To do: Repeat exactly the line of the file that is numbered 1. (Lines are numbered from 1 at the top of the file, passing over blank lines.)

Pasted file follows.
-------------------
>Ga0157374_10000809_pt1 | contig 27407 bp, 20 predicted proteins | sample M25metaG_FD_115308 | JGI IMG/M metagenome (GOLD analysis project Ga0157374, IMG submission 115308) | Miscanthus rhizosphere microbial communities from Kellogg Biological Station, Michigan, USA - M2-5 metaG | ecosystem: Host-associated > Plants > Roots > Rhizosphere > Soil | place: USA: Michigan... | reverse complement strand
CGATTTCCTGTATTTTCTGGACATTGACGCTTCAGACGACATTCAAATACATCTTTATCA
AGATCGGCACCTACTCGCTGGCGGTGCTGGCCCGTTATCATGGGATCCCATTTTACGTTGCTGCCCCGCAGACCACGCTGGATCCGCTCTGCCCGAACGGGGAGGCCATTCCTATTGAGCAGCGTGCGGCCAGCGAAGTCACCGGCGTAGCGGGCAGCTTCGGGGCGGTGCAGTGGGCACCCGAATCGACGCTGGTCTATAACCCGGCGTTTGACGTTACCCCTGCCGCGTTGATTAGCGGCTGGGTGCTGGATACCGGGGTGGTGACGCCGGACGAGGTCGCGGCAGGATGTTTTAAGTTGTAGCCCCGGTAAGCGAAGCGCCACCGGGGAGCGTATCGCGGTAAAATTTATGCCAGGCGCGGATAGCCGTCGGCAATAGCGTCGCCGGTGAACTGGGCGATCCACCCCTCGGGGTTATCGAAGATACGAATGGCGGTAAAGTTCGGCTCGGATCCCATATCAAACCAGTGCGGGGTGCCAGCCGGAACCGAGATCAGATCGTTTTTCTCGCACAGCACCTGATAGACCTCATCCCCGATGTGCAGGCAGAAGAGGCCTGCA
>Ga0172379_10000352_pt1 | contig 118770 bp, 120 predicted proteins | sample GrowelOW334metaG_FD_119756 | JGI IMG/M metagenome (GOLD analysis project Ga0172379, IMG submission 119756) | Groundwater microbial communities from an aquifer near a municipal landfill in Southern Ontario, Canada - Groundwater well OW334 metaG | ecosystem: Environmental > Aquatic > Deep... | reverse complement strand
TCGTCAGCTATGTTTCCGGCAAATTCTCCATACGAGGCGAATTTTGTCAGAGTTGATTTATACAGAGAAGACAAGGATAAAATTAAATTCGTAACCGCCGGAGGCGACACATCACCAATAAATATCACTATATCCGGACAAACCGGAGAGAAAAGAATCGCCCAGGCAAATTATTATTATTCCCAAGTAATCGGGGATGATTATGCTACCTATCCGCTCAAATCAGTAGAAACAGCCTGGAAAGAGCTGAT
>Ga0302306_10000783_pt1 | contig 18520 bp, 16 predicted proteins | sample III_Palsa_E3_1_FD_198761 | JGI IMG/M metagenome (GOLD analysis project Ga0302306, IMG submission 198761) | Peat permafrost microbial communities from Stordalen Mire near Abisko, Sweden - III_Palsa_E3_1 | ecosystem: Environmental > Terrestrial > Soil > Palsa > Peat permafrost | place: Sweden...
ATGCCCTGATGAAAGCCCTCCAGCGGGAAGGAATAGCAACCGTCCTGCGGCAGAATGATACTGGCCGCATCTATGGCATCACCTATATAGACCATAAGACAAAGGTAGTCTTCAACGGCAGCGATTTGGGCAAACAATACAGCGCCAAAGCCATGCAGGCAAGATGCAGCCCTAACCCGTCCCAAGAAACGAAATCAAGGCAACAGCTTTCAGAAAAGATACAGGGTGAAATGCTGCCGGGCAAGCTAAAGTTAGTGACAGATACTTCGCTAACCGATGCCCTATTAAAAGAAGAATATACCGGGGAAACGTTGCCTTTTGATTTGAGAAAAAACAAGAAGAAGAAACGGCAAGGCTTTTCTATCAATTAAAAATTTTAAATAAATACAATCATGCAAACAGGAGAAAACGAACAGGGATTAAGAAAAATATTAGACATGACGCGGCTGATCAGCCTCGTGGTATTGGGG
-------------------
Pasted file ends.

>Ga0157374_10000809_pt1 | contig 27407 bp, 20 predicted proteins | sample M25metaG_FD_115308 | JGI IMG/M metagenome (GOLD analysis project Ga0157374, IMG submission 115308) | Miscanthus rhizosphere microbial communities from Kellogg Biological Station, Michigan, USA - M2-5 metaG | ecosystem: Host-associated > Plants > Roots > Rhizosphere > Soil | place: USA: Michigan... | reverse complement strand